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iConnect News


Response in the Arctic Circle

September 23, 2020
Posted In: Features, Still Magazine

With a passion for remote and austere environments, Melinda Rawcliffe, PA-C, ’07, adjunct professor, ATSU-ASHS, is no stranger to practicing medicine far from her Arizona home. After working in locations like Iraq, Afghanistan, Suriname, Russia, and Trinidad and Tobago, she found herself in the distant and cold Arctic Circle.

Rawcliffe started working with a Fortune 100 company as their physician assistant and planned to stay in Alaska while the company proceeded through its exploration season. Little did she know her season would be extended, and she would be on the front line of defense against the coronavirus, leading a COVID-19 response team as western North Slope on-site chief medical officer.

“With COVID-19 hitting, the biggest point is to try and keep the core workforce that is here healthy,” Rawcliffe said. “And more importantly, away from all the native villages because we do not want to spread anything.”

Rawcliffe quickly went from regularly seeing patients to disaster planning mode. She pulled a team together and hit the ground running, as isolation alone would not be the answer. Being prepared for proper disinfection techniques and doing critical research to gain better understanding of what they were facing were just a few of the hurdles Rawcliffe faced in the early days of the pandemic.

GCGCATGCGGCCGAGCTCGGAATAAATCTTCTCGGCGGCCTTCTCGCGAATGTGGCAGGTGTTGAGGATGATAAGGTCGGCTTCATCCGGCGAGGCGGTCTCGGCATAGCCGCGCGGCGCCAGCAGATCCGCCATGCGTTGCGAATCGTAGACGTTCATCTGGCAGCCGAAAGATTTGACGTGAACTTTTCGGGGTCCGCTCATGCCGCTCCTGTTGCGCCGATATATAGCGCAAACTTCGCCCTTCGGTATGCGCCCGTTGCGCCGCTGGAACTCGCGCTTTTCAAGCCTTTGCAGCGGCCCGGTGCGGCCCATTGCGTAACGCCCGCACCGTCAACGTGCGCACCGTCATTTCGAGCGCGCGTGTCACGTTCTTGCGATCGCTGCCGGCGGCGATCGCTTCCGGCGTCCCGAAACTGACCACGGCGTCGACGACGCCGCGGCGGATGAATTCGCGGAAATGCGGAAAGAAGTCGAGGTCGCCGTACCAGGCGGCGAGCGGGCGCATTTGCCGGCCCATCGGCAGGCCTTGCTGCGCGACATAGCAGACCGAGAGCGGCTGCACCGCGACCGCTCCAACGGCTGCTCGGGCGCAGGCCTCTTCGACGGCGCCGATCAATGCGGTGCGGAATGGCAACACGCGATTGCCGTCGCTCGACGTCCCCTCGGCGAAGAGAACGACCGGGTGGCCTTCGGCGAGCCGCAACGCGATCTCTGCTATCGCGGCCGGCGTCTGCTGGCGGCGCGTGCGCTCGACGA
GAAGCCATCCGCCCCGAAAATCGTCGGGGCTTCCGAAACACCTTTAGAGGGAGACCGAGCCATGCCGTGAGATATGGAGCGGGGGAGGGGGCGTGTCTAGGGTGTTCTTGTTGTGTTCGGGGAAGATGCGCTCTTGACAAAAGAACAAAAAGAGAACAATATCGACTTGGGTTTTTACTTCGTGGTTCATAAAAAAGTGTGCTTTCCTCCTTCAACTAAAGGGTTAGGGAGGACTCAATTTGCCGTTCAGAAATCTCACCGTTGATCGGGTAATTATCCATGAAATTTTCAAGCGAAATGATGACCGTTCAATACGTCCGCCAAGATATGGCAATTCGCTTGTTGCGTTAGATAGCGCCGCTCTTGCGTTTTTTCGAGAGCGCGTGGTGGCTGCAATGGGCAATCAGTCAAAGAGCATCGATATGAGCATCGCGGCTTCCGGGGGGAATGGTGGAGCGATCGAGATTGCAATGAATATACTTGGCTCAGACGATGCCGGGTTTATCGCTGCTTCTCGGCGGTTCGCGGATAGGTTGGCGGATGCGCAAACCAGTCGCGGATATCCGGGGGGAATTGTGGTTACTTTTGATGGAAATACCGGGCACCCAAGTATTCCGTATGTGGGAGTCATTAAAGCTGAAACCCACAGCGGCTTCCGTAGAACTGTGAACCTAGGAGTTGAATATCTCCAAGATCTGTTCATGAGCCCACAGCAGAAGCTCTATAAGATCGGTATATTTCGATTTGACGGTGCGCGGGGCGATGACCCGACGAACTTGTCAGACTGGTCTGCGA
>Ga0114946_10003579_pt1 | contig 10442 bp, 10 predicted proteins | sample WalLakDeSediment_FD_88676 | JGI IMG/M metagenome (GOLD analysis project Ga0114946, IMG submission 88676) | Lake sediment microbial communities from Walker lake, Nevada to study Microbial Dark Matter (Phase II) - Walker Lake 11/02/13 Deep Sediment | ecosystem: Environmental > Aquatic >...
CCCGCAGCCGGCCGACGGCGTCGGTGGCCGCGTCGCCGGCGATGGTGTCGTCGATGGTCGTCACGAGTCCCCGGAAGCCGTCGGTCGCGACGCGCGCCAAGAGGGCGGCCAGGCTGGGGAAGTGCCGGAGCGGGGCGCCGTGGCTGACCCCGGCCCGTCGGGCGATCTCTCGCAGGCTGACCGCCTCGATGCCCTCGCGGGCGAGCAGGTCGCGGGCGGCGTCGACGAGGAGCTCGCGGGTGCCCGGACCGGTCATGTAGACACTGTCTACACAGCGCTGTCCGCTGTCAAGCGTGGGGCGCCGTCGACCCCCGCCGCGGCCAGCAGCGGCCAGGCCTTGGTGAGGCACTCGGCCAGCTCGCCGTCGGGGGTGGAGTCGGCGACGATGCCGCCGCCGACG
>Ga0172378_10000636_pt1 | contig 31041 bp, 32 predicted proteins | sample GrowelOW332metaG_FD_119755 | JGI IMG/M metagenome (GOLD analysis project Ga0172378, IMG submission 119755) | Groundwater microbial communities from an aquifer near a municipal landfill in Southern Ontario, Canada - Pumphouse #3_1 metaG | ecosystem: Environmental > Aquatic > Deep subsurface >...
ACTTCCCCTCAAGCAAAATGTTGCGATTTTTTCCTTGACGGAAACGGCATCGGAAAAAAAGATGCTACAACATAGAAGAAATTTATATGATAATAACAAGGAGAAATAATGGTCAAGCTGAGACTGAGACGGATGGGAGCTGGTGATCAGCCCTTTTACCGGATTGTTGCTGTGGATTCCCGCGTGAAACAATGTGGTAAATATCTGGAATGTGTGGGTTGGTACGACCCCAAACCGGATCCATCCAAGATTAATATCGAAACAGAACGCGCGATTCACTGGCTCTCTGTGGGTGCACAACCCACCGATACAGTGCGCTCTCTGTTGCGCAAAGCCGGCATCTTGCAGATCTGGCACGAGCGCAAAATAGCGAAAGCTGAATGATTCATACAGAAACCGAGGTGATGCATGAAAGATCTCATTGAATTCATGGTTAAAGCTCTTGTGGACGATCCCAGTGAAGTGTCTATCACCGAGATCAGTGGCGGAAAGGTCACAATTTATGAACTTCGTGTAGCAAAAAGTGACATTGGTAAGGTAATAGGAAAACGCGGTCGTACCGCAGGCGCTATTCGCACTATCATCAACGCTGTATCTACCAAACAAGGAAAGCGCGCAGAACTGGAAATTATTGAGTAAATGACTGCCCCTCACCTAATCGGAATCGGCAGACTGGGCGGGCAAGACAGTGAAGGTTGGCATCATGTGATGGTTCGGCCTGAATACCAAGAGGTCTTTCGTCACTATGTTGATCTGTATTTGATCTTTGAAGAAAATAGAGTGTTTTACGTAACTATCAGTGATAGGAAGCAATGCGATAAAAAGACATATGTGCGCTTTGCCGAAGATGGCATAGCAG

Because of initial planning efforts, the workforce remained healthy with no reported cases of the virus. Rawcliffe was then able to transition from disaster planning mode to figuring out what was necessary to keep her workforce healthy.

“I feel that is where my background with ATSU has come into play, having been a student that was lucky enough to go through a phenomenal program, but also a professor to teach there,” Rawcliffe said. “I am reaching in the back of my mind, remembering all those things from the pulmonology class we just taught, or community health, and trying to bring all that full circle.”

At the end of May, after several extra months in Alaska, Rawcliffe was able to safely make her return trip home. She looks forward to the paradigm shift that should occur as a result of the pandemic, with innovation being rewarded and the stresses of healthcare work being addressed. Through her colleagues, Rawcliffe has seen some of the struggles healthcare workers are facing, including workers who are furloughed due to lack of patients.

“Don’t give up, don’t get frustrated,” Rawcliffe said. “I know it has almost become a cliché to say we are going to get through this together, but we are, and we need to band together.”

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